From Jesse Sanchez’s game story at MLB.com following last night’s Tigers-A’s game:
But the mood in the clubhouse took a serious turn and tension surfaced when veteran Octavio Dotel told [Miguel] Cabrera to address the media because it was his job as the leader of the team
Cabrera turned down all interview requests and sat at one of the tables in his dress clothes with his arms crossed. Dotel, still in uniform, sat at the other table and shook his head.
I don’t follow the Tigers as closely as some other teams, but I guess I never really thought of Cabrera as a team leader, as he’s not the most vocal dude around. But I suppose Dotel would be in a better position to know that. I also wonder why he wouldn’t talk to the press given that, dude, it’s not like he was the goat in this one.
I do know that, in another city, this would be a much bigger deal than it probably is in reality. And that, if the Tigers win tonight, it makes no difference. Heck, even if they lose it doesn’t. Still, interesting to see.
Blue Jays closer Ken Giles hasn’t exactly turned things around since joining the Blue Jays on July 31, when the club sent embattled closer Roberto Osuna to the Astros. Giles posted a 4.99 ERA in 30 2/3 innings with the Astros, then put up a slightly less miserable 4.58 ERA in 17 2/3 innings with the Jays. Still, he’s much happier with the Jays than he was with the Astros, even after winning the World Series with them last year. He said to Rosie DiManno of the Toronto Star, “I’m actually enjoying the game more than I did for my entire tenure in Houston. It’s kind of weird to say that because I won a World Series with that team. But it’s like, I just felt trapped there. I didn’t feel like myself there. Overall, I felt out of place.”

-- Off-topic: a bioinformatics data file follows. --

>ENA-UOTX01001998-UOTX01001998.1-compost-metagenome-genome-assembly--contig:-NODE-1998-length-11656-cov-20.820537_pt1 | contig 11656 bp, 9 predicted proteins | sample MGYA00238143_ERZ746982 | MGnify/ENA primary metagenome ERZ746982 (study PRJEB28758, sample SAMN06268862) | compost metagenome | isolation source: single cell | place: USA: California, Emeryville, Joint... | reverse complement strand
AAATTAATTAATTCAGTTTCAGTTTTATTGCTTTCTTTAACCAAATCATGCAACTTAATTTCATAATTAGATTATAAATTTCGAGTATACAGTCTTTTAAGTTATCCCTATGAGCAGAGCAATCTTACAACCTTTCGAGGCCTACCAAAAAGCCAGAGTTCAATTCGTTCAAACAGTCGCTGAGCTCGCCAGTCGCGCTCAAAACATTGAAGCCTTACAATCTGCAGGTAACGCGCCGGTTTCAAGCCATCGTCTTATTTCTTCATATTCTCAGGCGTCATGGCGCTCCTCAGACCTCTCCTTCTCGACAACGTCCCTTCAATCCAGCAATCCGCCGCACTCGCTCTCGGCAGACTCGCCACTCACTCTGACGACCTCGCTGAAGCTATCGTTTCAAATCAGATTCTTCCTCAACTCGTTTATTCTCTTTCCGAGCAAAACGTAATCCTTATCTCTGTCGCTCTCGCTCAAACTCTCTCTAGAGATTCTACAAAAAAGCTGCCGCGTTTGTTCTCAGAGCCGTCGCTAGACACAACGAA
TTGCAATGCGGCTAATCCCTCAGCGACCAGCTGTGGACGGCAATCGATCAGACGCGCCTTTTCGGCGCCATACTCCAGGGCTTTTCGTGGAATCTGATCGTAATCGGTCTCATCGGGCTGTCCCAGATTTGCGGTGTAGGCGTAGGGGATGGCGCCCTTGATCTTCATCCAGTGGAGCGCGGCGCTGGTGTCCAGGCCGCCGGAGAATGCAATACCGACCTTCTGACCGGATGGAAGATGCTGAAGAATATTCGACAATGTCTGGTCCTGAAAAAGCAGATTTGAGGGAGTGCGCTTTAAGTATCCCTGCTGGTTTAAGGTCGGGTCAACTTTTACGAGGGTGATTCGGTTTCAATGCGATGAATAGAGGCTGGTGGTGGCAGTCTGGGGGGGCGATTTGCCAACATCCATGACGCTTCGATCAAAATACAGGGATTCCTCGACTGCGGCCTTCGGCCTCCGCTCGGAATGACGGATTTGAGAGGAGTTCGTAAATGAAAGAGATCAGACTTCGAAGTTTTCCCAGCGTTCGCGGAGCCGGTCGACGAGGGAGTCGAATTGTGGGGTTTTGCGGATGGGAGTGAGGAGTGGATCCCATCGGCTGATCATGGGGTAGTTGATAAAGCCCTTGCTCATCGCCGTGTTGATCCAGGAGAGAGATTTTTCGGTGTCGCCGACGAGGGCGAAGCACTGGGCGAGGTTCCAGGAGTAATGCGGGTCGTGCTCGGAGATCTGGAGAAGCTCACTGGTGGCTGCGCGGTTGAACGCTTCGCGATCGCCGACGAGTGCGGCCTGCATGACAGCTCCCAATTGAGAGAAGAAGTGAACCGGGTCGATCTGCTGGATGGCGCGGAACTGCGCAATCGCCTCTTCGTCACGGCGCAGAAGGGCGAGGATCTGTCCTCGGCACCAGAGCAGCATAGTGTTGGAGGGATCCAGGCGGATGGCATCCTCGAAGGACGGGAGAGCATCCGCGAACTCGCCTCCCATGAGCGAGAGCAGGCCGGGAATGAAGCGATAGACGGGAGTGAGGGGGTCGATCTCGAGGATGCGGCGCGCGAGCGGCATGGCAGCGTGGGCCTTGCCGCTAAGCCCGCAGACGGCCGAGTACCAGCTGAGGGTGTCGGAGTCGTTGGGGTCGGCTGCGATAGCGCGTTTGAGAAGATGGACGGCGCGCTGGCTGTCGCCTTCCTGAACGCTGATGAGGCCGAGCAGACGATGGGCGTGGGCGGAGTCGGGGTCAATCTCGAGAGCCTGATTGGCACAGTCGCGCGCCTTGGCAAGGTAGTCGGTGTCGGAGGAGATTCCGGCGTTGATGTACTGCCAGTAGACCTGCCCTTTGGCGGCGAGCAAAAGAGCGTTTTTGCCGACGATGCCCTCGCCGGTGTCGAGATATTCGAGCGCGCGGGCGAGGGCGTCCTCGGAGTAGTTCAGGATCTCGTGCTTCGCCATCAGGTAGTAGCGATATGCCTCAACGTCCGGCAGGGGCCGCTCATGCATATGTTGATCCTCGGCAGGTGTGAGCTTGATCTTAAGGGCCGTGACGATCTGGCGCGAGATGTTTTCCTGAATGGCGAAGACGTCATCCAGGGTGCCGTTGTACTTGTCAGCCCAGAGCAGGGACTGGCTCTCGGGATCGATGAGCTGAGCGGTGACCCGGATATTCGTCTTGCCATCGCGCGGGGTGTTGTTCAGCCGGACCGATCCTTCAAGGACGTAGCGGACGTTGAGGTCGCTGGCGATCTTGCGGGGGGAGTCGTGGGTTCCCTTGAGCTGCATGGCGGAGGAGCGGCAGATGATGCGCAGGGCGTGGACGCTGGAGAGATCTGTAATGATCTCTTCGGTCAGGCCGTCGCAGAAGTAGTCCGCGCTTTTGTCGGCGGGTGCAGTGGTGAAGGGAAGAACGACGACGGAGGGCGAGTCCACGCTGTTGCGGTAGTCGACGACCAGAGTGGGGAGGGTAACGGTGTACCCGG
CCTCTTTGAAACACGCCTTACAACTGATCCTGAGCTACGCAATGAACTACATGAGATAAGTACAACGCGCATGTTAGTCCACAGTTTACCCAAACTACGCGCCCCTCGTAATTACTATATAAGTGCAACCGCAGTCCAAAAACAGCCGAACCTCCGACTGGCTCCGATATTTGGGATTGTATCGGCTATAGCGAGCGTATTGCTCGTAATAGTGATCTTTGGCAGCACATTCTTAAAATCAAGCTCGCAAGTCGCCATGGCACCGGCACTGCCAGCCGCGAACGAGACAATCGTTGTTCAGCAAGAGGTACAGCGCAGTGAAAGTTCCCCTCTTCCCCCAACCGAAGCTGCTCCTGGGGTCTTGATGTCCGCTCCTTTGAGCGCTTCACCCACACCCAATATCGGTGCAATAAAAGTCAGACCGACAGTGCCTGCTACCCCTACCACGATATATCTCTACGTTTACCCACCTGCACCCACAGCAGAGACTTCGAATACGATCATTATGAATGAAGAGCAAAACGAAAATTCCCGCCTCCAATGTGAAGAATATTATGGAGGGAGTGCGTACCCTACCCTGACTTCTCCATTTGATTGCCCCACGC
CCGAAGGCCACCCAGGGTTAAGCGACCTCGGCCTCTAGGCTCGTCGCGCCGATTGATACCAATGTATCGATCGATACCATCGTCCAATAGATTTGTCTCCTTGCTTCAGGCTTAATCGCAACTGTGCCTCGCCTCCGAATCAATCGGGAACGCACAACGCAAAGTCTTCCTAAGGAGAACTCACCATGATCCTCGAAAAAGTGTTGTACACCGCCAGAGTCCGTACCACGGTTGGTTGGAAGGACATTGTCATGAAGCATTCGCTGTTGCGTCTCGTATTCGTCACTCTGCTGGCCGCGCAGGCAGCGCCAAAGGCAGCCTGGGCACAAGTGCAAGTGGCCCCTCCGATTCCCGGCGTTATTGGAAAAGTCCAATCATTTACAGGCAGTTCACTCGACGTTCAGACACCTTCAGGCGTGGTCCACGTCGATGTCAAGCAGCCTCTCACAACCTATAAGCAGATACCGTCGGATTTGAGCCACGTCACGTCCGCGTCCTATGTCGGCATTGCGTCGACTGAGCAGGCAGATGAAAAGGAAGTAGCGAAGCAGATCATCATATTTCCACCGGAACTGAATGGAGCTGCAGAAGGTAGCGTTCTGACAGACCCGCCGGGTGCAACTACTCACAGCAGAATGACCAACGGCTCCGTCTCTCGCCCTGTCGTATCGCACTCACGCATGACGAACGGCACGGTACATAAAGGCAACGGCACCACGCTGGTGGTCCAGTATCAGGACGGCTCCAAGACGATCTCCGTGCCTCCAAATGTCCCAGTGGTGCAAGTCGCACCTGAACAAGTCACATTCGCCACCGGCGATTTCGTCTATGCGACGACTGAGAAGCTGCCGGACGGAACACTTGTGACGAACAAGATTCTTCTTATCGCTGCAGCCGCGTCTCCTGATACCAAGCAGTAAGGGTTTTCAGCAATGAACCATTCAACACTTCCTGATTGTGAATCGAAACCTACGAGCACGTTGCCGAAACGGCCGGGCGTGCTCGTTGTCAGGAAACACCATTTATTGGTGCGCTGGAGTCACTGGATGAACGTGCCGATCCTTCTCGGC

Giles also said “the communication was lost” with the Astros and it was something that came easy with the Jays. He said, “When I came here, they stayed patient with me. I said hey, I want to work on this thing till I’m comfortable. All right. OK, I’m comfortable, let’s move on to this next thing. Pitching, you can’t just try to fix everything at once. For me, I had to take baby steps to get my groove back. The Jays allowed me to do that. Yeah, the team was out of contention, but it doesn’t matter. It’s still my career. I still have to prove myself. Them being so patient with me, understanding what I want to do, was very, very big.”
Giles, 28, has two more years of arbitration eligibility remaining. He has shown promise despite his overall mediocre numbers. In non-save situations this season (with both the Astros and Jays), he has a 9.12 ERA. But in save situations, his ERA is a pristine 0.38. Giles could be a closer the Jays find themselves leaning on as they attempt to get back into competitive shape. Since it sounds like Giles is quite enamored with Toronto and with the Blue Jays, a discussion about a contract extension certainly could be had.